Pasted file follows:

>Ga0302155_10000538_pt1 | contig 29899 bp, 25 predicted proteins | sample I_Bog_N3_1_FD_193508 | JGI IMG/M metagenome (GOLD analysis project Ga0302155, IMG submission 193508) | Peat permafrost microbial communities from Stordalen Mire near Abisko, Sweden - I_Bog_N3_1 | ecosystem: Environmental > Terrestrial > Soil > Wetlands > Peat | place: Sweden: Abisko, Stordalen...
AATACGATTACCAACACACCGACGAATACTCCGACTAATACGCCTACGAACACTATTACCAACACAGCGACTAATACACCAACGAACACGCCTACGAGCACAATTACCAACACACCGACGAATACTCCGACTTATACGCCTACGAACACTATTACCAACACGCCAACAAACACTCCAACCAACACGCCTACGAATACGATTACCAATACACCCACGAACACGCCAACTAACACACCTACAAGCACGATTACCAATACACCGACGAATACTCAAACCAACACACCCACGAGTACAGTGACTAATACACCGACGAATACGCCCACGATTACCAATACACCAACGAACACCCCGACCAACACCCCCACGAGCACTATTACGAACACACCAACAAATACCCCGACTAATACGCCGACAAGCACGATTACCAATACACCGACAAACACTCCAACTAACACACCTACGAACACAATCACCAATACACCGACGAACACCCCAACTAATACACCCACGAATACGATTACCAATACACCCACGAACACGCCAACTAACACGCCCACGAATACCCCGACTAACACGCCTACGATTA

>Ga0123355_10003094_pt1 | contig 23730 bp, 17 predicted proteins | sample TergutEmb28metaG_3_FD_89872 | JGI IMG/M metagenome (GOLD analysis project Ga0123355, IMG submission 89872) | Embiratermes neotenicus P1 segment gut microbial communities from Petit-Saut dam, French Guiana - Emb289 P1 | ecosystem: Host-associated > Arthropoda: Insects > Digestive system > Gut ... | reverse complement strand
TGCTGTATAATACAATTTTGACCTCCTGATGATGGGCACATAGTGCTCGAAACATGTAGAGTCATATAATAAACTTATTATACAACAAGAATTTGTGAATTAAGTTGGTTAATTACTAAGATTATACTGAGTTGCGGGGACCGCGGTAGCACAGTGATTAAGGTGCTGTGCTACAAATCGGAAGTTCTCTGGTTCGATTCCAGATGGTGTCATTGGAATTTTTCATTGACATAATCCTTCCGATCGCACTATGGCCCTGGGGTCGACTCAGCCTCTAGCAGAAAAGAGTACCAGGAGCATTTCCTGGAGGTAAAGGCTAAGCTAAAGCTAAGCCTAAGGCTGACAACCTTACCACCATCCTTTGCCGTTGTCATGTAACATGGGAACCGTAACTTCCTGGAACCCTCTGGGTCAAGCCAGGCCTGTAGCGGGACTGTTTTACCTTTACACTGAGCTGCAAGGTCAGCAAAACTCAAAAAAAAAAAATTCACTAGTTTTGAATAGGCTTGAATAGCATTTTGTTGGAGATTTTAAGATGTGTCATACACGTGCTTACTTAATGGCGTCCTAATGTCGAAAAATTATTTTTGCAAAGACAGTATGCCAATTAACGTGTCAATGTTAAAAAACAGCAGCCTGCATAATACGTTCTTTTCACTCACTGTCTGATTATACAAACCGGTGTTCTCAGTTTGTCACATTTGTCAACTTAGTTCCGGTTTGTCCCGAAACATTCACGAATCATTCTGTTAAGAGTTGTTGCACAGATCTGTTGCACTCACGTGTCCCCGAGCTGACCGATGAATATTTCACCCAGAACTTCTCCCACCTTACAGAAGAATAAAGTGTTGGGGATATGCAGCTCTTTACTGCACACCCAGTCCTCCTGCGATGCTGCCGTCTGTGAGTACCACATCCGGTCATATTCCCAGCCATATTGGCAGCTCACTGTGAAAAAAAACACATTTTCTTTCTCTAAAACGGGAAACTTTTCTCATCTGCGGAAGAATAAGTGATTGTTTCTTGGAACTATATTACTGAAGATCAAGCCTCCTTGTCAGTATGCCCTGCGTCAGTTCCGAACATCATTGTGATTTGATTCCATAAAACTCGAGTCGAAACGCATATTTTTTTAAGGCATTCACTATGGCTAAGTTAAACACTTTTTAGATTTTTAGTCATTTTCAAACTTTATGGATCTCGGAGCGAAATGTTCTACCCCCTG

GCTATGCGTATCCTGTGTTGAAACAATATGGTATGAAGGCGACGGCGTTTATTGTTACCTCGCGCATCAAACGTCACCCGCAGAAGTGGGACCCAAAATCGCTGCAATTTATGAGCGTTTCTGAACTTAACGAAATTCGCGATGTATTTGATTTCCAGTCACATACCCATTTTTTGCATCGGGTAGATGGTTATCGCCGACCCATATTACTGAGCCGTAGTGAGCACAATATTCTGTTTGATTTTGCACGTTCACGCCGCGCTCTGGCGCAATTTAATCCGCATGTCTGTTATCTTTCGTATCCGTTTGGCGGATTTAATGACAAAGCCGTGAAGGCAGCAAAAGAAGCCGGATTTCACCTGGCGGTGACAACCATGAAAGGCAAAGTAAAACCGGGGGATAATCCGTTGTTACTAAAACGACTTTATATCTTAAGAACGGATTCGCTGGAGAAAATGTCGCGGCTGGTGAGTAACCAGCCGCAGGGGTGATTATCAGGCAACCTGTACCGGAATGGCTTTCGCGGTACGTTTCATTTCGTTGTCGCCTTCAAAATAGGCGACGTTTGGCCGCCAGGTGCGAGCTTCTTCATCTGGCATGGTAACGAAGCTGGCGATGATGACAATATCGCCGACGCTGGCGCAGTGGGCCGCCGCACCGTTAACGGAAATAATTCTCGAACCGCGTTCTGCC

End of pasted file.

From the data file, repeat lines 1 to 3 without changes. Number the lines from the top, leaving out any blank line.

>Ga0302155_10000538_pt1 | contig 29899 bp, 25 predicted proteins | sample I_Bog_N3_1_FD_193508 | JGI IMG/M metagenome (GOLD analysis project Ga0302155, IMG submission 193508) | Peat permafrost microbial communities from Stordalen Mire near Abisko, Sweden - I_Bog_N3_1 | ecosystem: Environmental > Terrestrial > Soil > Wetlands > Peat | place: Sweden: Abisko, Stordalen...
AATACGATTACCAACACACCGACGAATACTCCGACTAATACGCCTACGAACACTATTACCAACACAGCGACTAATACACCAACGAACACGCCTACGAGCACAATTACCAACACACCGACGAATACTCCGACTTATACGCCTACGAACACTATTACCAACACGCCAACAAACACTCCAACCAACACGCCTACGAATACGATTACCAATACACCCACGAACACGCCAACTAACACACCTACAAGCACGATTACCAATACACCGACGAATACTCAAACCAACACACCCACGAGTACAGTGACTAATACACCGACGAATACGCCCACGATTACCAATACACCAACGAACACCCCGACCAACACCCCCACGAGCACTATTACGAACACACCAACAAATACCCCGACTAATACGCCGACAAGCACGATTACCAATACACCGACAAACACTCCAACTAACACACCTACGAACACAATCACCAATACACCGACGAACACCCCAACTAATACACCCACGAATACGATTACCAATACACCCACGAACACGCCAACTAACACGCCCACGAATACCCCGACTAACACGCCTACGATTA

>Ga0123355_10003094_pt1 | contig 23730 bp, 17 predicted proteins | sample TergutEmb28metaG_3_FD_89872 | JGI IMG/M metagenome (GOLD analysis project Ga0123355, IMG submission 89872) | Embiratermes neotenicus P1 segment gut microbial communities from Petit-Saut dam, French Guiana - Emb289 P1 | ecosystem: Host-associated > Arthropoda: Insects > Digestive system > Gut ... | reverse complement strand